Team mistis

Overall Objectives
Scientific Foundations
Application Domains
New Results
Contracts and Grants with Industry
Other Grants and Activities

Section: New Results

Mixture models

Taking into account the curse of dimensionality.

Participant : Stéphane Girard.

Joint work with: Bouveyron, C (Université Paris 1) and Celeux, G. (Select, INRIA).

In the PhD work of Charles Bouveyron (co-advised by Cordelia Schmid from the INRIA team LEAR)  [46] , we propose new Gaussian models of high dimensional data for classification purposes. We assume that the data live in several groups located in subspaces of lower dimensions. Two different strategies arise:

This modelling yields a new supervised classification method called HDDA for High Dimensional Discriminant Analysis [4] . Some versions of this method have been tested on the supervised classification of objects in images. This approach has been adapted to the unsupervised classification framework, and the related method is named HDDC for High Dimensional Data Clustering [3] . An introductory paper to these classification methods [23] has be written in order to disseminate them into various application domains. Another part of the work of Charles Bouveyron and Stéphane Girard has consisted in extending these methods to the semi-supervised context or to the presence of label noise [14] . In collaboration with Gilles Celeux and Charles Bouveyron we are currently working on the automatic selection of the discrete parameters of the model.

Conjugate mixture model for clustering multimodal data

Participants : Florence Forbes, Vasil Khalidov.

Joint work with: Radu Horaud from the INRIA team Perception.

This work was initiated in the European STREP POP (Perception On Purpose-2006-2008) coordinated by Radu Horaud. We addressed the issue of clustering observations that are gathered using multiple measuring instruments, e.g. using several physically different sensors. A typical such issue, that we addressed is audio-visual speaker detection.

When the data originates from a single speaker/object, finding the best estimates for the object’s characteristics is usually referred to as a pure fusion task and it reduces to combining multisensor observations in some optimal way. The problem is much more complex when several objects are present and when the task implies their detection, identification, and localization. In this case one has to consider two processes simultaneously: (i) segregation which assigns each observation either to an object or to an outlier category and (ii) estimation which computes the parameters of each object based on the group of observations that were assigned to that object. In other words, in addition to fusing observations from different sensors, multimodal analysis requires the assignment of each observation to one of the objects.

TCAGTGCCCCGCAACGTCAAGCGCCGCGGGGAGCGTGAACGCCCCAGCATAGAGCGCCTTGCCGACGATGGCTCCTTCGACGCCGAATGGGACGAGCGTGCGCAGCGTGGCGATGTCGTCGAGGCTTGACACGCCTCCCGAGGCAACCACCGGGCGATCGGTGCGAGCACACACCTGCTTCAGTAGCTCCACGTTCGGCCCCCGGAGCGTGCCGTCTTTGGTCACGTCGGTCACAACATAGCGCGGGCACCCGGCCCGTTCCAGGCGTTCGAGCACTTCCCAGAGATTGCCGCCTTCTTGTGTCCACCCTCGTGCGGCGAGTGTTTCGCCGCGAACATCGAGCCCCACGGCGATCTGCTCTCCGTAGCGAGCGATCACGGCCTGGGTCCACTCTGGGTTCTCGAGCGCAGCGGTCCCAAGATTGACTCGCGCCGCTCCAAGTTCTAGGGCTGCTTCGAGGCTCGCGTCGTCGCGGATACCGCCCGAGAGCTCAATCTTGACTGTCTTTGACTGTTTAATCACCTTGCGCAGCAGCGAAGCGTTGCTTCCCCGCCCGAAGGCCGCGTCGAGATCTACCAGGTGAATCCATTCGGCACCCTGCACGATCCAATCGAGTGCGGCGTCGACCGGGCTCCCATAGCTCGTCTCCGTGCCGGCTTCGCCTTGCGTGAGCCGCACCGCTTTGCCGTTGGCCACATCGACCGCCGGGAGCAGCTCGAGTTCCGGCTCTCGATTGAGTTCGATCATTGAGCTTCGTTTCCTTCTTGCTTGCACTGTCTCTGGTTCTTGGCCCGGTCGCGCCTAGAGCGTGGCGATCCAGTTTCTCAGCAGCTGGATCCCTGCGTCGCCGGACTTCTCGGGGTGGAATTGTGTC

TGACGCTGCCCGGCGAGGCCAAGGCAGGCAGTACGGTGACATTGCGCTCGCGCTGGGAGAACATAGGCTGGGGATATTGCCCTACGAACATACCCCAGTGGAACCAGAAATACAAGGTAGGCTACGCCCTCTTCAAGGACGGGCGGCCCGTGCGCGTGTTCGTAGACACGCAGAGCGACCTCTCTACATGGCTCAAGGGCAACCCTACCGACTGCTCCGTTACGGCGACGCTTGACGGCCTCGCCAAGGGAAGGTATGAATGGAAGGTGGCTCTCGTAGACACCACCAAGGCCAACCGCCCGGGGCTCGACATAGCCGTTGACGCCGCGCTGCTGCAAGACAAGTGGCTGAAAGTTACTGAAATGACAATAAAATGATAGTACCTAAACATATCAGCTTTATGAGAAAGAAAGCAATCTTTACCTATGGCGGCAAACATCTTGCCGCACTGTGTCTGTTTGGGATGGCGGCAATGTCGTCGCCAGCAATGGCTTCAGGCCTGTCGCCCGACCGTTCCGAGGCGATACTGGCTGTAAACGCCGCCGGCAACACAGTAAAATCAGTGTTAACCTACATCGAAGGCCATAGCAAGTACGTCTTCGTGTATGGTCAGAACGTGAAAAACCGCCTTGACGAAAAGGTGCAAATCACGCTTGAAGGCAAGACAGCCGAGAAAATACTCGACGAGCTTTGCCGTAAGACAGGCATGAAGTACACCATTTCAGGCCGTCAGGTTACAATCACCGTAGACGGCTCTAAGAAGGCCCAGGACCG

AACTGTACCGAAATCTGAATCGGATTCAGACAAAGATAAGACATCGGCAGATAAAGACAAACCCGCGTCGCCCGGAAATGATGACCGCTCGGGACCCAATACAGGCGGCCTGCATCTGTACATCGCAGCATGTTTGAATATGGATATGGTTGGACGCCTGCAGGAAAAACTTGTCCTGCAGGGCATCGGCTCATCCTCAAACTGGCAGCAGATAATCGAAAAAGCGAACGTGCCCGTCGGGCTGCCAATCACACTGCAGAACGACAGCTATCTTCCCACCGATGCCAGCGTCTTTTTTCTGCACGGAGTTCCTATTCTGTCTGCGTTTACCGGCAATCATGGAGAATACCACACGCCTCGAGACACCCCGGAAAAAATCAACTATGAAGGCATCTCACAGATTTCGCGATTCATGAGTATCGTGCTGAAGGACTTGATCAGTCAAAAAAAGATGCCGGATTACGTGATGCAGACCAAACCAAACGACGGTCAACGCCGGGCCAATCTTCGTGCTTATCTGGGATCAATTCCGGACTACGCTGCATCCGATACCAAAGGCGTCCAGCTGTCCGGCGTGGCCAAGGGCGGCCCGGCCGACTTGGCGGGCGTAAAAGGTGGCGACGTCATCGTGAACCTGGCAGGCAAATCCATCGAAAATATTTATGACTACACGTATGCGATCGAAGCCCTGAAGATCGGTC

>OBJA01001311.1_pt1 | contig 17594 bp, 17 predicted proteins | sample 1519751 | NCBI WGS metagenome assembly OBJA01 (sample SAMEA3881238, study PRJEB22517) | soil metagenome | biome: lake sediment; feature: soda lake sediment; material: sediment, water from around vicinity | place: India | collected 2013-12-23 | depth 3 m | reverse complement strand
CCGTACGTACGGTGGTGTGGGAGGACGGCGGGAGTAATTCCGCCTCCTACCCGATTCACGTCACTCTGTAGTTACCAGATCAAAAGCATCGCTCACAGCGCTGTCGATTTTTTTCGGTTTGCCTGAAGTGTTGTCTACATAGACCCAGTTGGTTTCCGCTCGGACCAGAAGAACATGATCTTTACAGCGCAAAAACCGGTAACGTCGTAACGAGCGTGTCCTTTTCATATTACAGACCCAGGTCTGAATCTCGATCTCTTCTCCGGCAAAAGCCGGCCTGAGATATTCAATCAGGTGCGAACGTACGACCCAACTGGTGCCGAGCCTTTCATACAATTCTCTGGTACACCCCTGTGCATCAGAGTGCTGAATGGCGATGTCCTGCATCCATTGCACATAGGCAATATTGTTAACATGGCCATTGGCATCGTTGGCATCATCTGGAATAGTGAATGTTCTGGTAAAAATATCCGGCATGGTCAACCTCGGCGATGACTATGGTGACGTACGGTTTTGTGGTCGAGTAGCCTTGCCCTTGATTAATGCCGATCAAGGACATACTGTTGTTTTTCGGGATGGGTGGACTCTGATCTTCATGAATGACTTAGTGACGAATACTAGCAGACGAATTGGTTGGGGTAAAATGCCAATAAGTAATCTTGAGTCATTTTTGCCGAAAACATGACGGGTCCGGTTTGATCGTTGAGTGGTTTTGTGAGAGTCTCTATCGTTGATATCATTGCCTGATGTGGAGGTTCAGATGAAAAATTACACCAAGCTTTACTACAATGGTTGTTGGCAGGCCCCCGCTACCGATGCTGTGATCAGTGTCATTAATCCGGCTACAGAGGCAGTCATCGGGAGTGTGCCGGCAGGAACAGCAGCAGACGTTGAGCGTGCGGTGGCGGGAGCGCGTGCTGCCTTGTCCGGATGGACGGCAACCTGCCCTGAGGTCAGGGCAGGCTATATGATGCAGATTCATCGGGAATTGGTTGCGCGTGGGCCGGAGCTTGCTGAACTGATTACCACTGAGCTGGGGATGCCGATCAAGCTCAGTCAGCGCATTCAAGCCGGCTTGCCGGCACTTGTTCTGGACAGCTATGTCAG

This observation-to-object association problem can be cast into a probabilistic framework. In the case of unimodal data (possibly multidimensional), the problems of grouping observations and of associating groups with objects can be cast into the framework of standard data clustering. The problem of clustering multimodal data raises the difficult question of how to group together observations that belong to different physical spaces with different dimensionalities, e.g., how to group visual data with auditory data? When the observations from two different modalities can be aligned pairwise, a natural solution is to consider the Cartesian product of two unimodal spaces. Unfortunately, such an alignment is not possible in most practical cases. Different sensors operate at different frequency rates and hence the number of observations gathered with one sensor can be quite different from the number of observations gathered with another sensor. Consequently, there is no obvious way to align the observations pairwise. Considering all possible pairs would result in a combinatorial blow-up and typically create abundance of erroneous observations corresponding to inconsistent solutions. Alternatively, one may consider several unimodal clusterings, provided that the relationships between a common object space and several observation spaces can be explicitly specified. Multimodal clustering then results in a number of unimodal clusterings that are jointly governed by the same unknown parameters characterizing the object space.